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What the United States Does Not Have: An Official Language

What the United States Does Not Have: An Official Language
on July, 22 2013
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Majority of Americans declare that English is their mother tongue and that they speak it well enough. However, despite being the de facto official language of the United States it is not its official language at the federal level. As a matter of fact, the US has no official language though numerous proposals have been presented, pushing for English in particular.

English is official at state level

English is used for official pronouncements and documents even if in certain states documents are prepared in many different languages in order to accommodate their population of non-English speakers. Hawaii is officially a bilingual state with Hawaiian and English. New Mexico, Maine, and Louisiana are de facto bilingual. American bilingual/multilingual) territories include America Samoa (English and Samoan), Northern Mariana Islands (English, Chamorro, and Carolinian), Puerto Rico (English and Spanish), and Guam (English and Chamorro).

Nevertheless, 28 of the 50 States have taken the initiative and made English their official language. These are Alabama, Arizona, Alaska, Arkansas, Colorado, California, Florida, Georgia, Illinois, Idaho, Iowa, Indiana, Kentucky, Kansas, Louisiana, Mississippi, Massachusetts, Missouri, and Montana.

Languages other than English

In the United States, more and more people are speaking a language other than English at home in the past 30 years. There has been an increase of 140% in people speaking another language from 1980 to 2007.

Of the many languages other than English that are spoken in the USA, Spanish or Spanish Creole is at the very top of the list and is spoken by around 34 million people. Since the ‘80s there has been a 210% increase in the number of people speaking Spanish. The other dominant languages spoken in the US are Chinese with more than two million people speakers. About one million each speak French or French Creole, Tagalog, Vietnamese, German, and Korean. Russian, Hindu/Urdu, and Arabic are also widely spoken.

One language and one vision

The English Language Unity Act wanted to establish English as the official language of the US. It was first proposed in 2005 and needed approval by the House Judiciary, and Education and the Workforce Committees before Congress considers it. The bill was reintroduced in 2007 and then again in 2011. However, the bill did not progress despite the insistence of its main supporter Republican Congressman Steve King (Iowa) that “a common language is the most powerful unifying force known throughout history." Republican Senator Jim Inhofe of Oklahoma, another supporter of the bill said that the English Language Unity Act will provide a “much-needed commonality” so that the United States can share one vision. Senator Inhofe said that a country cannot pull together as a people when they are divided by language.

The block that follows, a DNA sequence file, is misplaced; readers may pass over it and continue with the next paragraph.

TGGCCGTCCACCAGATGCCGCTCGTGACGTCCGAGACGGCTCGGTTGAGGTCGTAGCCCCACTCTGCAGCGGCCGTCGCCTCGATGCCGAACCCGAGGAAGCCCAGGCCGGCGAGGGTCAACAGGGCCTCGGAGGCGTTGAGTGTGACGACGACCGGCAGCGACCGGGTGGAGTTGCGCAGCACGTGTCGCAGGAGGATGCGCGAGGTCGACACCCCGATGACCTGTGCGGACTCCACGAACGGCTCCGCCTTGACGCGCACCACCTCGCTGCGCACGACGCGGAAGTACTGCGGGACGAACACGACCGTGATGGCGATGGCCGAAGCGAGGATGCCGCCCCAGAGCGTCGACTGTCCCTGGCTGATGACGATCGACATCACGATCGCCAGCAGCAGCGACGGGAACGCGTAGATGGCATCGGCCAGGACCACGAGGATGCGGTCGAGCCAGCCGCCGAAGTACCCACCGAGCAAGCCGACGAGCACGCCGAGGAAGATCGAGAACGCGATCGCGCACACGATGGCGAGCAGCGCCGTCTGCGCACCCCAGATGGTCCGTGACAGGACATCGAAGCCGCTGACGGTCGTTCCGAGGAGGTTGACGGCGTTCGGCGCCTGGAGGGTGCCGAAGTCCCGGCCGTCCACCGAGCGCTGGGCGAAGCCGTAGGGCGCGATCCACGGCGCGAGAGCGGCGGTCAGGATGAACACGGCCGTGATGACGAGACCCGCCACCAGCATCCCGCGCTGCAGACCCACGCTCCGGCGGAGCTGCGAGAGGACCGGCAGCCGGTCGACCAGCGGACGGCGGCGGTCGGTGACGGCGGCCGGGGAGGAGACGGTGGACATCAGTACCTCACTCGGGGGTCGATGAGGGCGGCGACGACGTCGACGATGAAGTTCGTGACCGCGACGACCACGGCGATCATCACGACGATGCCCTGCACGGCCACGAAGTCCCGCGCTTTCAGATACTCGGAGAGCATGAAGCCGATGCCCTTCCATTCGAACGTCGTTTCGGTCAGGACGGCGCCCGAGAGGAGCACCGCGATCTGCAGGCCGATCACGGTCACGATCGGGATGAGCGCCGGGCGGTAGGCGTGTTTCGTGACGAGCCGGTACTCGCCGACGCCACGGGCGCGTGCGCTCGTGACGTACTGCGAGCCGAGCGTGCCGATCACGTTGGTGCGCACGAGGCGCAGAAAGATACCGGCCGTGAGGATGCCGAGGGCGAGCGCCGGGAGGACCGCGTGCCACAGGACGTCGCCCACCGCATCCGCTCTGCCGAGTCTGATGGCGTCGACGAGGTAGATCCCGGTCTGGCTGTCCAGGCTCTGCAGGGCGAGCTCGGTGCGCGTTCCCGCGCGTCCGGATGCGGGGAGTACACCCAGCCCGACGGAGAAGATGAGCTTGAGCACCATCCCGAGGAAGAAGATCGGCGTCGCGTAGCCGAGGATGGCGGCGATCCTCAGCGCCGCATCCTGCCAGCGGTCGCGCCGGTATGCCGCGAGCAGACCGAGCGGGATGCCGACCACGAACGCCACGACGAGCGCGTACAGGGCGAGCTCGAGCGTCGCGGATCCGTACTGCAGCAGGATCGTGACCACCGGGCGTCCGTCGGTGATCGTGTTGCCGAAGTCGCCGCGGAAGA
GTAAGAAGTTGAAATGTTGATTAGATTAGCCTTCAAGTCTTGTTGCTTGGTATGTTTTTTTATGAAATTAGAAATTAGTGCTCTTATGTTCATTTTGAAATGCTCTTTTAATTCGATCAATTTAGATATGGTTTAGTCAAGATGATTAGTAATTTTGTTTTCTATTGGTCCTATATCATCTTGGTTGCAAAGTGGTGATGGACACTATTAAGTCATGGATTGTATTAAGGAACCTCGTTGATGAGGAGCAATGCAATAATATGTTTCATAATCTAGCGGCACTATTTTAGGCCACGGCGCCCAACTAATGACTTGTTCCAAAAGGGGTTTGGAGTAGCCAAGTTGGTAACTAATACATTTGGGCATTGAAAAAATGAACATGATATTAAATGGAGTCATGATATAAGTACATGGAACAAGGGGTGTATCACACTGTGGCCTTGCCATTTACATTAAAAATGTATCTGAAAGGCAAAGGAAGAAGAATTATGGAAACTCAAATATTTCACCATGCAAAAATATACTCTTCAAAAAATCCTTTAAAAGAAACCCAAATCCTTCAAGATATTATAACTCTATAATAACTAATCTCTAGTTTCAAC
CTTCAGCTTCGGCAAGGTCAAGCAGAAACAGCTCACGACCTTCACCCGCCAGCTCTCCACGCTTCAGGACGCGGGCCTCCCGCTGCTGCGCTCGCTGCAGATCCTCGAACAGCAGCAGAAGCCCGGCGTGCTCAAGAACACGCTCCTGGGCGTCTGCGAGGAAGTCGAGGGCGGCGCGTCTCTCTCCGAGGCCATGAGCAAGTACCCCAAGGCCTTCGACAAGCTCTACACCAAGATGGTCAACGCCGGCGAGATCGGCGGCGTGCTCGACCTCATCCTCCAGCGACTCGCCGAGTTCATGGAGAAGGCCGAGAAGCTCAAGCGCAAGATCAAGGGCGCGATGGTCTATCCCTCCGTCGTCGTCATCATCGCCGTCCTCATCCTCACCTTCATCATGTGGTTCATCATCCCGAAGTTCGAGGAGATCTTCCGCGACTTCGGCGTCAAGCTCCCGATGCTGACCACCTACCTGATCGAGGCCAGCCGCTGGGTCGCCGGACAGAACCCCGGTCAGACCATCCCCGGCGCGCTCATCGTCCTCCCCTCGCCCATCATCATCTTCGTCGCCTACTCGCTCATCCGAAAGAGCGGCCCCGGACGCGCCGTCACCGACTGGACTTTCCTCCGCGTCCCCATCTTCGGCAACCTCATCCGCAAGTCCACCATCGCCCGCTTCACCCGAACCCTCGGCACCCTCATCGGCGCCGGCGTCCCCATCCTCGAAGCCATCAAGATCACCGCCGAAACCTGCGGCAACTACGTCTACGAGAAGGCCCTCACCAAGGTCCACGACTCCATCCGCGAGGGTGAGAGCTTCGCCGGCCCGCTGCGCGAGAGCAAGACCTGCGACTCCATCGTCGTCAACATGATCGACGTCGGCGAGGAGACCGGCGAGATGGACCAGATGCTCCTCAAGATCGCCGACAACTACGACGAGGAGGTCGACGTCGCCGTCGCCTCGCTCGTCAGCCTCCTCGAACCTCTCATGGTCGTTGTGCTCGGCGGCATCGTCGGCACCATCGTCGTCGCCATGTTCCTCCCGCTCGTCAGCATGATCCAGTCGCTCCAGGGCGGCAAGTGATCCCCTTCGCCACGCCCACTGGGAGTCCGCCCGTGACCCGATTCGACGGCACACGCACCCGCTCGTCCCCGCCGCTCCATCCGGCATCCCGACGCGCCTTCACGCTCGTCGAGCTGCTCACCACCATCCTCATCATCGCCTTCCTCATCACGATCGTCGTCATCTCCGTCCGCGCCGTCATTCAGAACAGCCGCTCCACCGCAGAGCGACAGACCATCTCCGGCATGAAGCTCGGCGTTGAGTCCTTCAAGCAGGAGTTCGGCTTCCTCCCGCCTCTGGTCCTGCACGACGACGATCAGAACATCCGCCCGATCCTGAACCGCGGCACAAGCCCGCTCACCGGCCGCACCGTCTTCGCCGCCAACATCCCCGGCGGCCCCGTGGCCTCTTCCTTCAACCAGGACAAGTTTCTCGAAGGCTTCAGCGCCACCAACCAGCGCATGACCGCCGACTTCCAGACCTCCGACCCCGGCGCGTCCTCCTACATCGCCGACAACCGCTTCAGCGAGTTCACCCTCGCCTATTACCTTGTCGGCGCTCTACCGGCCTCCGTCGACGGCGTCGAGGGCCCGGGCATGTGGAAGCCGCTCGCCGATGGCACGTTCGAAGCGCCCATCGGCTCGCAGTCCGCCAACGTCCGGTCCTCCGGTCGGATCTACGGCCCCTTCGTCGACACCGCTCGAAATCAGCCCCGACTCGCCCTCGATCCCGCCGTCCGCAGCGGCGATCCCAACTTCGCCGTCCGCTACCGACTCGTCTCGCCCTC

The whole world has embraced English as the modern lingua franca and yet, the United States is still to decide whether or not it wants to make English its official language. There are anti-American activists who believe that English is the language of oppression and not of democracy. This is probably one of the reasons why the campaign for the legislation that will make English the official language has failed repeatedly.

AUTHOR
Bernadine Racoma

Bernadine is a writer, researcher, professional and multi-awarded blogger and new media consultant. She brings with her a rich set of experience in the corporate world, as well as in the field of research and writing. Having taken early retirement after working as an international civil servant and traveling the world for 22 years, she has aggressively pursued her main interest in writing and research. You can also find Bernadine Racoma at .

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